So as I said earlier, I’ll give you my spin on this shortly. But let me first honour what they’ve said and restate what I think their net conclusions are.

Ask tough questions

  • Describe your situation
  • List your goals for one year,
  • Identify why people will buy
  • Identify your target
  • Your competition your tactics
  • Your brand positioning
  • Set a budget.
  • Write it in somewhere between 1 and 200 pages. Clearly that’s not very helpful advice.
  • Take 2 months to plan and communicate widely.

I’ve got 3 main problems with that.

  1. The first is that there’s no if this, then that. I’ve mentioned that a little bit when I was reviewing the articles. Basically, if this argument is so, how can I say that? There is seriality in planning. This is so, that must be so. Firstly there’s no seriality.
  2. There’s no frame really. We need to have a single page plan that people will read and follow and understand.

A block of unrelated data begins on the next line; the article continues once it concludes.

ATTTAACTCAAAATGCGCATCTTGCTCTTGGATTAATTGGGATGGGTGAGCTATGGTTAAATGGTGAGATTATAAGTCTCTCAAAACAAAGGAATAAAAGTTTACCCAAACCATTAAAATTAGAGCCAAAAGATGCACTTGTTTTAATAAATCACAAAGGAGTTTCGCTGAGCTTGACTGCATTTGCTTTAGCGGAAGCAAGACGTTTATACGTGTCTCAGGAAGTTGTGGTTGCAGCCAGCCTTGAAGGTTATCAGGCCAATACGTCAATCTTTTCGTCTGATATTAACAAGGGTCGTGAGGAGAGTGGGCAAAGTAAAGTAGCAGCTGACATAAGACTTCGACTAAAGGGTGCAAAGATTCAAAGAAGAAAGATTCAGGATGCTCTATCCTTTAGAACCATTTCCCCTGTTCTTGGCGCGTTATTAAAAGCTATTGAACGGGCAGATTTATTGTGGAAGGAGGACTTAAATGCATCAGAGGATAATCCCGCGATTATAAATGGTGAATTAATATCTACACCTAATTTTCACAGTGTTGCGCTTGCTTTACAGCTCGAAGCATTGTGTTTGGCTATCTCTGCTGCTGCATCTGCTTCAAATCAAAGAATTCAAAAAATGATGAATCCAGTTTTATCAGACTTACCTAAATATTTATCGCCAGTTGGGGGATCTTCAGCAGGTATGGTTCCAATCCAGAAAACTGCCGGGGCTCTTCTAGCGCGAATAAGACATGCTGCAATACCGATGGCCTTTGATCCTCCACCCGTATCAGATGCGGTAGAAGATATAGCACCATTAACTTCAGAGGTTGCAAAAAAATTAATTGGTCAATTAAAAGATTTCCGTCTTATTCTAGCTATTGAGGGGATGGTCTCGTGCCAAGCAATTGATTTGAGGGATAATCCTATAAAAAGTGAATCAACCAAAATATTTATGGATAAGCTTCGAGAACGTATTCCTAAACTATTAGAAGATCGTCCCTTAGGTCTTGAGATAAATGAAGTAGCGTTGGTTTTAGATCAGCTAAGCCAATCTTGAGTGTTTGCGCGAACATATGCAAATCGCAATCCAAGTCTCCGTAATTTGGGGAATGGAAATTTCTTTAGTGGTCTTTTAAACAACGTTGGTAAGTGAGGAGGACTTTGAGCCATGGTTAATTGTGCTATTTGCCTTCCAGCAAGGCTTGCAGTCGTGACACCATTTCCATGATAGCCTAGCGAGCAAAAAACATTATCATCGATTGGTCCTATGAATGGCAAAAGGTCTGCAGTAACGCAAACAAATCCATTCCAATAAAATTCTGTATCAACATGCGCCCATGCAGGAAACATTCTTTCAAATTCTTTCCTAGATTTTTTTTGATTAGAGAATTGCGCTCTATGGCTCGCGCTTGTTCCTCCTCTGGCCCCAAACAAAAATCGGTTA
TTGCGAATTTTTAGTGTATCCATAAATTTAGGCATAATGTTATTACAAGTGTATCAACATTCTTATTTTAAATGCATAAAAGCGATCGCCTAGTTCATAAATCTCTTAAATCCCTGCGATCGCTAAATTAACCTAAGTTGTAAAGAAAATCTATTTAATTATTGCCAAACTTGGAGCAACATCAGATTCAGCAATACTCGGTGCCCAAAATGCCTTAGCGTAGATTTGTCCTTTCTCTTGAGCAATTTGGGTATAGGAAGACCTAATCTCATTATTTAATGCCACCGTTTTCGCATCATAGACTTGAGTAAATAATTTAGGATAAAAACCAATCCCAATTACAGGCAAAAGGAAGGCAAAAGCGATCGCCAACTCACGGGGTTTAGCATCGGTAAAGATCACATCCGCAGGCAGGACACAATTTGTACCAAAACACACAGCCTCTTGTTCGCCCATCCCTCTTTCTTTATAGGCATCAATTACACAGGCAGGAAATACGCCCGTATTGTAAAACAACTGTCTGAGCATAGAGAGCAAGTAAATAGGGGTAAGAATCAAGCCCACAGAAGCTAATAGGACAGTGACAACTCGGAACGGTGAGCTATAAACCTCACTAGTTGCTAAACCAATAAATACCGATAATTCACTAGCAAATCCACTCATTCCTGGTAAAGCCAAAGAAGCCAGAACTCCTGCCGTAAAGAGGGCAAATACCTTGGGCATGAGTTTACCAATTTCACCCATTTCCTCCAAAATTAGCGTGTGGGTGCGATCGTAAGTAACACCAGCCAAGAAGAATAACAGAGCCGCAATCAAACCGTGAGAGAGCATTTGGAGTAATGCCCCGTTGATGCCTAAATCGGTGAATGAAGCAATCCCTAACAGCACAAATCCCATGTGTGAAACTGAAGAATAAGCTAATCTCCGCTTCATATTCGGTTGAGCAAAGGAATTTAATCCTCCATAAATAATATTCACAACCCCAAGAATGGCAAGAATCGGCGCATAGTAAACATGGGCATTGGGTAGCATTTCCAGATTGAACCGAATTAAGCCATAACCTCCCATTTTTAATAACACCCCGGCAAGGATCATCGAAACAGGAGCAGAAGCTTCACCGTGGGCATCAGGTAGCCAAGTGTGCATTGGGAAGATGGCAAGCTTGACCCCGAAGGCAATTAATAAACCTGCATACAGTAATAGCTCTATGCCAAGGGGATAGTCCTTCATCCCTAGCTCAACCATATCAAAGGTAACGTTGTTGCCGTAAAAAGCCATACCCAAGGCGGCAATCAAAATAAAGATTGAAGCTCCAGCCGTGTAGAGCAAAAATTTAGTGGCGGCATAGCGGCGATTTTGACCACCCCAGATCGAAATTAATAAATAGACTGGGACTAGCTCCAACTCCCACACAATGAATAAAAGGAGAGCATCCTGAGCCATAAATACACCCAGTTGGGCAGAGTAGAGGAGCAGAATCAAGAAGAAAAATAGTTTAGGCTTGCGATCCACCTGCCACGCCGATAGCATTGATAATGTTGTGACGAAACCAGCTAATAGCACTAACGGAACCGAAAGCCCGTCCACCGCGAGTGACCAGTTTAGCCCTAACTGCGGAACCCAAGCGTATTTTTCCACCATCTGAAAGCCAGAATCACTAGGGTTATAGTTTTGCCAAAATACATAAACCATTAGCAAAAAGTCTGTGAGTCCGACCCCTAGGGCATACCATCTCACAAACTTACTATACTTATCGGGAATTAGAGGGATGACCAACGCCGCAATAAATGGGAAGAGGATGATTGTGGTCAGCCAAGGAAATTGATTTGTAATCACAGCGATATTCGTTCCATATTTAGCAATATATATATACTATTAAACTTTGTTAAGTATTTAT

3. You need to build it together. You can’t build a plan in splendid isolation and then share it with people. It’s then you’re plan and they’ll accept some of it and say great, now I understand it. He’s got a great plan. No no, you having a great plan is terrible. We need to have a plan together. You’ve got to build it together.

Let me rebuild that logic, frankly I’m going to use what they’ve done, but I’m going to rebuild it in what I think the order, the sequence, and the importance is. I’m going to drop a few things that are frankly not important.

Here are the 9 lessons we’ve learned from building over 400 go to market plans.

  1. Firstly, plan quickly and often. Don’t take forever.
  2.  Involve everybody who needs to be there. If they know things or they need to buy in, they need to be in the room when you’re planning. We usually take between 6 and 12 people in the room.
  3. Next, set your objectives for 3 years. There’s no point building a one-year plan that assumes you’re going to stop at the end of the year. Because you’re never going to stop at the end of the year. Your momentum needs to continue at the end of the first year. It can only do that if you’ve described a second and a third year. Build a 3 year vision.